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What role does oxygen availability play in controlling FCC regenerator NOx emissions? What regeneraor design improvements are recommended for minimizing NOx emissions?
 
Answers
28/07/2007 A: Tim Dougan, Grace Davison, tim.dougan@grace.com
The effect of excess oxygen on regenerator NOx formation has been studied extensively. Circulating riser pilot plant testing as well as commercial FCCU data show NOx emissions increase with increasing oxygen up to a point after which NOx emissions level off. The increased oxidizing environment facilitates the formation of NOx by reduced nitrogen intermediate species.
Improving catalyst and air contacting in the regenerator minimizes maldistribution and can help reduce NOx emissions. Improved mixing also generally permits the unit to operate at lower excess oxygen levels and to use less platinum combustion promoter. Both of these variables have been shown to increase NOx.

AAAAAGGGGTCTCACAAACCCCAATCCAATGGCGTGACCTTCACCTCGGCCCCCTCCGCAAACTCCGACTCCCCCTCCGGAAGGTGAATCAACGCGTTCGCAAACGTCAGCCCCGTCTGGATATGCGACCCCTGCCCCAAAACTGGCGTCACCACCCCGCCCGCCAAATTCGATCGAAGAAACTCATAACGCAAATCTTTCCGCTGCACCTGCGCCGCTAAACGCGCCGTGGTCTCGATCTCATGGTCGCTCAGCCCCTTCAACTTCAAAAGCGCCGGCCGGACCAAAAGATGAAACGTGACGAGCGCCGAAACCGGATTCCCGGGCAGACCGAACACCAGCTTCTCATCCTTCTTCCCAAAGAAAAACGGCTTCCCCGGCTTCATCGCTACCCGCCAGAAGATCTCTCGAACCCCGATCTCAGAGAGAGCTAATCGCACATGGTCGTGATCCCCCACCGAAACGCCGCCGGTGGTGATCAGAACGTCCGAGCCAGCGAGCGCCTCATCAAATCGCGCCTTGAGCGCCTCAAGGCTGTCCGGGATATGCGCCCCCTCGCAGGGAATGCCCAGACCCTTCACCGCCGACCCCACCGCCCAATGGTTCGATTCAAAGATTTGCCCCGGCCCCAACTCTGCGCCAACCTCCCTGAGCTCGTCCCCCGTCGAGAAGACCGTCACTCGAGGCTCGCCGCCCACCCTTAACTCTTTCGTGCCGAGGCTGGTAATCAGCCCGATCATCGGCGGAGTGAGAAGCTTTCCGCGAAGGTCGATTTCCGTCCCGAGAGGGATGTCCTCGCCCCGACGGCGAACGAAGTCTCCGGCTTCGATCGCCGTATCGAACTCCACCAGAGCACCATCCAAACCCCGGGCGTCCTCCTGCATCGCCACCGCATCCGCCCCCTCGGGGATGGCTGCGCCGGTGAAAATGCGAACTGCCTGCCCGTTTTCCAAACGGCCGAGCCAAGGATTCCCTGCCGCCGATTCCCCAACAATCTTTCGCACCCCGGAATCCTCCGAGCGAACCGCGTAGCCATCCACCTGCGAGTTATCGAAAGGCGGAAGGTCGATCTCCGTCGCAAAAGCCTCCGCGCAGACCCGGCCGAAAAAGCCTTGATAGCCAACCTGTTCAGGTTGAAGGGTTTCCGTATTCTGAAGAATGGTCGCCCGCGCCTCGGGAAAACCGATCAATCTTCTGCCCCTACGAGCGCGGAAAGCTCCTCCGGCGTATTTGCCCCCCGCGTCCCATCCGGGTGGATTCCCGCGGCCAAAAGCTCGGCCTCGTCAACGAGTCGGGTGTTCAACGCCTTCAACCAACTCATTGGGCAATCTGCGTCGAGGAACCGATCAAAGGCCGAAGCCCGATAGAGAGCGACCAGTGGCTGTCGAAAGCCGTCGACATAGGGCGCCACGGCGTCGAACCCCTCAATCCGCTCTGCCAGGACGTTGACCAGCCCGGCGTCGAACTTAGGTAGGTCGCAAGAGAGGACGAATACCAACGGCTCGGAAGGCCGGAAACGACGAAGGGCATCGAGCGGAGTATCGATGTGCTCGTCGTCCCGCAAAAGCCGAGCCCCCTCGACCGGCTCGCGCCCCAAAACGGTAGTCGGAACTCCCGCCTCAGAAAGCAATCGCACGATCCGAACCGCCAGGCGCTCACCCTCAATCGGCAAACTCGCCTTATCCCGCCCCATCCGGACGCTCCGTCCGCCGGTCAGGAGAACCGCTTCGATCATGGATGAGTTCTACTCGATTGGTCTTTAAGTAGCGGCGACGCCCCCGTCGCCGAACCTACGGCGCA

28/07/2007 A: Adrian Humphries, Albemarle , adrian.humphries@albemarle.com
NOx additives are "oxygen sinks" and are designed to absorb oxygen so that CO in the FCC regenerator preferentially reacts with NO to reduce it to N2 gas. This is the only practical way to reduce NOx in an oxidative environment. Consequently, regenerators with good spent catalyst and air distribution (which require less excess oxygen [< 1%] to overcome these problems) allow NOx additives to function more efficiently. Revamps to improve spent catalyst and air distribution will therefore intrinsically lower NOx emissions.